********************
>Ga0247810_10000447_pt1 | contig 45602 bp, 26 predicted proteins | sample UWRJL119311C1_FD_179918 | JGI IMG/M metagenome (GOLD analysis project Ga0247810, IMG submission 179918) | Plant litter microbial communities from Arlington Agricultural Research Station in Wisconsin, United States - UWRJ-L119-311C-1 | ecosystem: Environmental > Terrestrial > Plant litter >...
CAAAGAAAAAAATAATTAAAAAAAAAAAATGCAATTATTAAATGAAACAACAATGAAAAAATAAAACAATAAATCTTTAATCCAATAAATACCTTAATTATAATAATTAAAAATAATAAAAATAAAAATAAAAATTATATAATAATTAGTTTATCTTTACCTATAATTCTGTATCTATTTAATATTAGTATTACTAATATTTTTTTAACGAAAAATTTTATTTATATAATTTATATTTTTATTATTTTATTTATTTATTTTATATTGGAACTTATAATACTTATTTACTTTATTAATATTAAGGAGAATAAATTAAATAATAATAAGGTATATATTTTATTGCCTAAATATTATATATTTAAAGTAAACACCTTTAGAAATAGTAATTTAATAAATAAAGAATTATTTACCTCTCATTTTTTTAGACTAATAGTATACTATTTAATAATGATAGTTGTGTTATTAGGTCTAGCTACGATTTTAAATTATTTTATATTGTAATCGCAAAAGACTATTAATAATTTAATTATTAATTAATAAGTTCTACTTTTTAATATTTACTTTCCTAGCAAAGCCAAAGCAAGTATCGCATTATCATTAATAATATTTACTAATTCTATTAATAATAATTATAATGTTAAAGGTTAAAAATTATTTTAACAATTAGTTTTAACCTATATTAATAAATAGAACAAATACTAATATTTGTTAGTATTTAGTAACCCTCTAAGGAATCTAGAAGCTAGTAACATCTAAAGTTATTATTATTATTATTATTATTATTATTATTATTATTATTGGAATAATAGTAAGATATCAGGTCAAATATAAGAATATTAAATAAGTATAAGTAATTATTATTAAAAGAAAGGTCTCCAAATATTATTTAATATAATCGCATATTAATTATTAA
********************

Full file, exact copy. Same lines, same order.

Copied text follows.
>Ga0247810_10000447_pt1 | contig 45602 bp, 26 predicted proteins | sample UWRJL119311C1_FD_179918 | JGI IMG/M metagenome (GOLD analysis project Ga0247810, IMG submission 179918) | Plant litter microbial communities from Arlington Agricultural Research Station in Wisconsin, United States - UWRJ-L119-311C-1 | ecosystem: Environmental > Terrestrial > Plant litter >...
CAAAGAAAAAAATAATTAAAAAAAAAAAATGCAATTATTAAATGAAACAACAATGAAAAAATAAAACAATAAATCTTTAATCCAATAAATACCTTAATTATAATAATTAAAAATAATAAAAATAAAAATAAAAATTATATAATAATTAGTTTATCTTTACCTATAATTCTGTATCTATTTAATATTAGTATTACTAATATTTTTTTAACGAAAAATTTTATTTATATAATTTATATTTTTATTATTTTATTTATTTATTTTATATTGGAACTTATAATACTTATTTACTTTATTAATATTAAGGAGAATAAATTAAATAATAATAAGGTATATATTTTATTGCCTAAATATTATATATTTAAAGTAAACACCTTTAGAAATAGTAATTTAATAAATAAAGAATTATTTACCTCTCATTTTTTTAGACTAATAGTATACTATTTAATAATGATAGTTGTGTTATTAGGTCTAGCTACGATTTTAAATTATTTTATATTGTAATCGCAAAAGACTATTAATAATTTAATTATTAATTAATAAGTTCTACTTTTTAATATTTACTTTCCTAGCAAAGCCAAAGCAAGTATCGCATTATCATTAATAATATTTACTAATTCTATTAATAATAATTATAATGTTAAAGGTTAAAAATTATTTTAACAATTAGTTTTAACCTATATTAATAAATAGAACAAATACTAATATTTGTTAGTATTTAGTAACCCTCTAAGGAATCTAGAAGCTAGTAACATCTAAAGTTATTATTATTATTATTATTATTATTATTATTATTATTATTGGAATAATAGTAAGATATCAGGTCAAATATAAGAATATTAAATAAGTATAAGTAATTATTATTAAAAGAAAGGTCTCCAAATATTATTTAATATAATCGCATATTAATTATTAA